April 26 (UPI) -- Parents of terminally ill British toddler Alfie Evans said Thursday they would talk to doctors about taking him home following a failed last-minute appeal to send him to Italy for care.
Tom Evans and Kate James lost an appeal Wednesday after a British Court of Appeal upheld a ruling preventing the 23-month old from traveling abroad following the withdrawal of his life support.
Although the boy had been breathing since his life support was removed, judges in the case sided with doctors who said his undiagnosed degenerative condition had "entirely wiped out" his brain matter -- leaving the toddler with no chance of recovery.
Now, Evans says he will ask doctors to let the ill toddler go home.
"We got rejected yesterday to go to Italy unfortunately," Evans said outside Alder Hey hospital in Liverpool. "We could take it further but would that be the right thing to do, would there be more criticism?"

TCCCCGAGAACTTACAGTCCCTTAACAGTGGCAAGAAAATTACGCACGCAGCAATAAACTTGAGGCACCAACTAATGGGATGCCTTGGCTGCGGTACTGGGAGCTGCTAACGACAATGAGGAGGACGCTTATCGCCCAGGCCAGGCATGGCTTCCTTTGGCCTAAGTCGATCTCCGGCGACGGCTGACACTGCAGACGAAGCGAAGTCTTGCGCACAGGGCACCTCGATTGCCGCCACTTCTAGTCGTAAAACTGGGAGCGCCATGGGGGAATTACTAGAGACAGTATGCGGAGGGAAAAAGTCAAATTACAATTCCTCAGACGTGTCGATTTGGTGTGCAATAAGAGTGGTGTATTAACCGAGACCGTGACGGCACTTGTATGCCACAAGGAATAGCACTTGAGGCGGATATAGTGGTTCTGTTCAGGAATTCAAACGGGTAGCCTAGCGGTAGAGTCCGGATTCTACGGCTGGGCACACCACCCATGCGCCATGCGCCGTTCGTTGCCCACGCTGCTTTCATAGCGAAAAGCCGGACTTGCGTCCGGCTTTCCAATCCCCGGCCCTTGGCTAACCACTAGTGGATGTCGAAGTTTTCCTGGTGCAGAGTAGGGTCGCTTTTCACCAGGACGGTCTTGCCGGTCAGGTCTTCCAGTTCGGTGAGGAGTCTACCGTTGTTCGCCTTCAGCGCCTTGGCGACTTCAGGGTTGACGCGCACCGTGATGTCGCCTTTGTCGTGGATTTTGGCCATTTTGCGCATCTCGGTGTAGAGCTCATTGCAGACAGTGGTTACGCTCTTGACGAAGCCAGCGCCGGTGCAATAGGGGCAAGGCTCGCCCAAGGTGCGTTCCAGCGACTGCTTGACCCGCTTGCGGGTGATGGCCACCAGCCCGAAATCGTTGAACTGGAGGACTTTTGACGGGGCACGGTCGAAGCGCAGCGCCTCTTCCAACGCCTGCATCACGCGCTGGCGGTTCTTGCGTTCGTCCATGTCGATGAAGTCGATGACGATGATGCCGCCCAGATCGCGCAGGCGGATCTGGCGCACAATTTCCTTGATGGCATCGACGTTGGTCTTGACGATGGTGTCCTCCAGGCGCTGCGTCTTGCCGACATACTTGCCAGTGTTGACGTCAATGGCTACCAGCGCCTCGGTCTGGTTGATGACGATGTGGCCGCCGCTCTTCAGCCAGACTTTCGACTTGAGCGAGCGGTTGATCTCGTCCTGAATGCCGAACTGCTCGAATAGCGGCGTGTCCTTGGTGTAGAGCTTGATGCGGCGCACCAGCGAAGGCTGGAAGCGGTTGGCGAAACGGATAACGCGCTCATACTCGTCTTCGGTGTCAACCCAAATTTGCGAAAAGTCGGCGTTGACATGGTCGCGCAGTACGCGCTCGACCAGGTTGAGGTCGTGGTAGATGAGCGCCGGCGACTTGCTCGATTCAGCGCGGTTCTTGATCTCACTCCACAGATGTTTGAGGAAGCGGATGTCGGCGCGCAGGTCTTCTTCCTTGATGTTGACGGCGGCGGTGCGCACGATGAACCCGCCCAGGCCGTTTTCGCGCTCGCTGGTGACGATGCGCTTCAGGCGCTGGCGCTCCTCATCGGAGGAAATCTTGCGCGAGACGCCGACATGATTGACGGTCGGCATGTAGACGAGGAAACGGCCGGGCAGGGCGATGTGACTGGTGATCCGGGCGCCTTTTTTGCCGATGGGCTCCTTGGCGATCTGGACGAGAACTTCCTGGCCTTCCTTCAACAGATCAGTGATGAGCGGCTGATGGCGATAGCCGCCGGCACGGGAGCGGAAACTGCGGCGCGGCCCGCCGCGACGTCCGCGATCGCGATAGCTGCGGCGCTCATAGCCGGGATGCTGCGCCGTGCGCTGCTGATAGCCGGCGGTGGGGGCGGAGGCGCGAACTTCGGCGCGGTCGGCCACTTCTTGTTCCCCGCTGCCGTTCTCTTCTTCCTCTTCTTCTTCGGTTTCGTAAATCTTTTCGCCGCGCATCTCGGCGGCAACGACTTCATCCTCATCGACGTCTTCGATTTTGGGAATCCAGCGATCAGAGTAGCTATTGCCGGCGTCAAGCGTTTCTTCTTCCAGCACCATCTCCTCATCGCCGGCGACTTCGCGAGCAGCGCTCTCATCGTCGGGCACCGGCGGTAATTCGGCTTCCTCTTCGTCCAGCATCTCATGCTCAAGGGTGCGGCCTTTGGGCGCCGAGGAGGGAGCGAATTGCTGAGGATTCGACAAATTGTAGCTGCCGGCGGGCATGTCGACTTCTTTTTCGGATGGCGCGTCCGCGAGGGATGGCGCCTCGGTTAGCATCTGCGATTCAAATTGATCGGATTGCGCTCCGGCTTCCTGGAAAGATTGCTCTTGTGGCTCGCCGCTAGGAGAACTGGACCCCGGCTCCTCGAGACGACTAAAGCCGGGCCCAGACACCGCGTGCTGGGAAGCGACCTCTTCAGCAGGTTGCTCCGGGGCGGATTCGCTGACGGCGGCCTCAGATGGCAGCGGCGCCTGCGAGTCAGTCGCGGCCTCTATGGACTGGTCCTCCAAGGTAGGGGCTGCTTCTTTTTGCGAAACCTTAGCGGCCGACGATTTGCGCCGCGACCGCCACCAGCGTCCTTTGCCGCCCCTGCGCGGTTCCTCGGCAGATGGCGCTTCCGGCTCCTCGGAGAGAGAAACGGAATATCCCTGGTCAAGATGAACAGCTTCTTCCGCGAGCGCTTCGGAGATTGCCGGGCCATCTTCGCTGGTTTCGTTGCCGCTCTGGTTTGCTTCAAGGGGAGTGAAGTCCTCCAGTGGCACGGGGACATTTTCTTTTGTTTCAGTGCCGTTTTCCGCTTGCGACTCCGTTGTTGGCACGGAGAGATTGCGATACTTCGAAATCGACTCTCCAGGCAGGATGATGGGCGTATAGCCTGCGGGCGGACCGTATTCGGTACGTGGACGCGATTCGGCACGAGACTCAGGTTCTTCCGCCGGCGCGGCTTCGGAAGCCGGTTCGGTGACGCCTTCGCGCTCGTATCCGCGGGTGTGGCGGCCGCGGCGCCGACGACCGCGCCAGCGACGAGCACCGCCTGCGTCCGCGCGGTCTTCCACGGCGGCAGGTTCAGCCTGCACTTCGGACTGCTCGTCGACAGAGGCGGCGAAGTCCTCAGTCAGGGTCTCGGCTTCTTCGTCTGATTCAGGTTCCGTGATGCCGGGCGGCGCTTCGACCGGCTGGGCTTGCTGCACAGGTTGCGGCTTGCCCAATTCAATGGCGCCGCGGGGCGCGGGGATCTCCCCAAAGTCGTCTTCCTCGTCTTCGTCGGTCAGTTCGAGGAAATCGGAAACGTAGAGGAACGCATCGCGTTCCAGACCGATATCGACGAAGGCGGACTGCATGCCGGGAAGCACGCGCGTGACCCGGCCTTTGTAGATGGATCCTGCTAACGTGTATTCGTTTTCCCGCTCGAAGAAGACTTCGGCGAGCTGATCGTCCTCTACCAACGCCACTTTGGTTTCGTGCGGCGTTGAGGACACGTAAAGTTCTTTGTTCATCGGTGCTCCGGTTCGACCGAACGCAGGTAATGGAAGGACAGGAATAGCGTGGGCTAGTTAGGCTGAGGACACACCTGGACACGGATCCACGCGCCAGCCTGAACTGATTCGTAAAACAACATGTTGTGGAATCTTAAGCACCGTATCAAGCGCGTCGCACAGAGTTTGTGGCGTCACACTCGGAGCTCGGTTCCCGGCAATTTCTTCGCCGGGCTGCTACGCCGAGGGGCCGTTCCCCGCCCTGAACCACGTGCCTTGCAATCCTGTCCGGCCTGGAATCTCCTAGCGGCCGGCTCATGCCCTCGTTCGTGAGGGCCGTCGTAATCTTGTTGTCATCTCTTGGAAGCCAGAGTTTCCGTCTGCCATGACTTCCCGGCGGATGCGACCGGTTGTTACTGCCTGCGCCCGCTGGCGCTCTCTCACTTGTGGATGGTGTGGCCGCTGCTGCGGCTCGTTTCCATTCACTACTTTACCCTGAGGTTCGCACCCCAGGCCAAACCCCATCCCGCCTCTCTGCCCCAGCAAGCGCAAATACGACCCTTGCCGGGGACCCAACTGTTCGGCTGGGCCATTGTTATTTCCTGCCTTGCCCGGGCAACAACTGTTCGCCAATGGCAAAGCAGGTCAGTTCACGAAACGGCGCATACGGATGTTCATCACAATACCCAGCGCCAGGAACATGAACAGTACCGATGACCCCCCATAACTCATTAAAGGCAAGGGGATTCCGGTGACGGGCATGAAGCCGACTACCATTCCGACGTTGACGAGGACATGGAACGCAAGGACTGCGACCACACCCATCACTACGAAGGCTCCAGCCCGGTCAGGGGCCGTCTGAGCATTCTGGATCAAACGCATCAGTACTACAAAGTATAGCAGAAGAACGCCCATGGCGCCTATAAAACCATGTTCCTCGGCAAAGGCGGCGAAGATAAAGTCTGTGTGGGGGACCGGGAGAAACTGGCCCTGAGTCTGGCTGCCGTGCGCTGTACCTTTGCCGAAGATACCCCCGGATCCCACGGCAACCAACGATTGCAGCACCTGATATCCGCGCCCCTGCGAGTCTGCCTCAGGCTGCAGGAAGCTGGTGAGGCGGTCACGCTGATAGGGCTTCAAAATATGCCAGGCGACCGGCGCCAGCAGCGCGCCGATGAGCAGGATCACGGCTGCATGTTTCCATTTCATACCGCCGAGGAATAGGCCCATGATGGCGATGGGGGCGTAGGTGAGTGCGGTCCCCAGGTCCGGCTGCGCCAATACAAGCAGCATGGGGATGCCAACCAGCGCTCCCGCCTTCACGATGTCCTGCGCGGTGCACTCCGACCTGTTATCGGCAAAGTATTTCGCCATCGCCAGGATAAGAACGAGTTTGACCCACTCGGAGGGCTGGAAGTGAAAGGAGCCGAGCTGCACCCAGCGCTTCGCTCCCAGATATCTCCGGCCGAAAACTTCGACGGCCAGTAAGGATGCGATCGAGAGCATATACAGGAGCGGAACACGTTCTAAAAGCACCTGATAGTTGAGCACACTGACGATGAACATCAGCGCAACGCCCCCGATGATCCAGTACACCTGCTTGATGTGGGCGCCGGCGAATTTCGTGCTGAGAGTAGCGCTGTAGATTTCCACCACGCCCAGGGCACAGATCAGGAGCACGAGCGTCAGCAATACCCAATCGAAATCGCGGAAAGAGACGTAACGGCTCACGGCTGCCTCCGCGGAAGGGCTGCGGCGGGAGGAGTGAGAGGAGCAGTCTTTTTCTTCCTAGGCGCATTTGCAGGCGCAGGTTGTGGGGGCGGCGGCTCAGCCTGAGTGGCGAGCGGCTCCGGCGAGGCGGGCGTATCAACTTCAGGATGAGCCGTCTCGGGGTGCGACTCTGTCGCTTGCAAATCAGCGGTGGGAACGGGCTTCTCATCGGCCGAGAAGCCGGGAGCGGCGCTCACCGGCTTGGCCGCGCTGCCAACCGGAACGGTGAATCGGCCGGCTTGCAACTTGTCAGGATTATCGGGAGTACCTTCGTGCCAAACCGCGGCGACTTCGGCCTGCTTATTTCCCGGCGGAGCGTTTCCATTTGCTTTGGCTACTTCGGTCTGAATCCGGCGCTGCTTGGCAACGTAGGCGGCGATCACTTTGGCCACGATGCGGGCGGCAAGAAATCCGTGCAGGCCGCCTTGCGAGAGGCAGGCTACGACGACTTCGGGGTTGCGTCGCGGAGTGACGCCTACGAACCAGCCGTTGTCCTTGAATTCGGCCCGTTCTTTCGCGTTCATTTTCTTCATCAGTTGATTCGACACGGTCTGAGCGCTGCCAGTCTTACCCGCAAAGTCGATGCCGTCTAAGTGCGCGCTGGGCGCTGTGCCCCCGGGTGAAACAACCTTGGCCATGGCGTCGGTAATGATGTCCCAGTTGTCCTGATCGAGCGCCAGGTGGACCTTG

"So what we do today is we have a meeting with the doctors at Alder Hey and we now start asking to go home."
The toddler's parents wanted Alfie moved to the Vatican-linked Bambino Gesu Hospital in Rome. The terminally ill child was granted Italian citizenship Monday and received a tweet of support from Pope Francis.
However, a senior judge in Alfie's case suggested there is a darker side to some offers of further treatment for the boy, who doctors say has an irreversible neurological condition that has left him in a semi-vegetative state.
The Italian hospital acknowledges that they will not be able to find a cure, but proposed maintaining Alfie's life as doctors investigate his case.
Lord Justice McFarlane said parents, like those of Alfie Evans, could be vulnerable to receiving bad medical advice, adding that there was evidence that the parents made decisions based on incorrect guidance.
Hospital officials at Alder Hey say they have received "unprecedented personal abuse" from the global backlash to Alfie's case. The Liverpool hospital has faced several protests in recent weeks, organized by a group calling itself "Alfie's Army."
"Having to carry on our usual day-to-day work in a hospital that has required a significant police presence just to keep our patients, staff and visitors safe is completely unacceptable," the hospital's chairman, Sir David Henshaw, and chief executive Louise Shepherd said.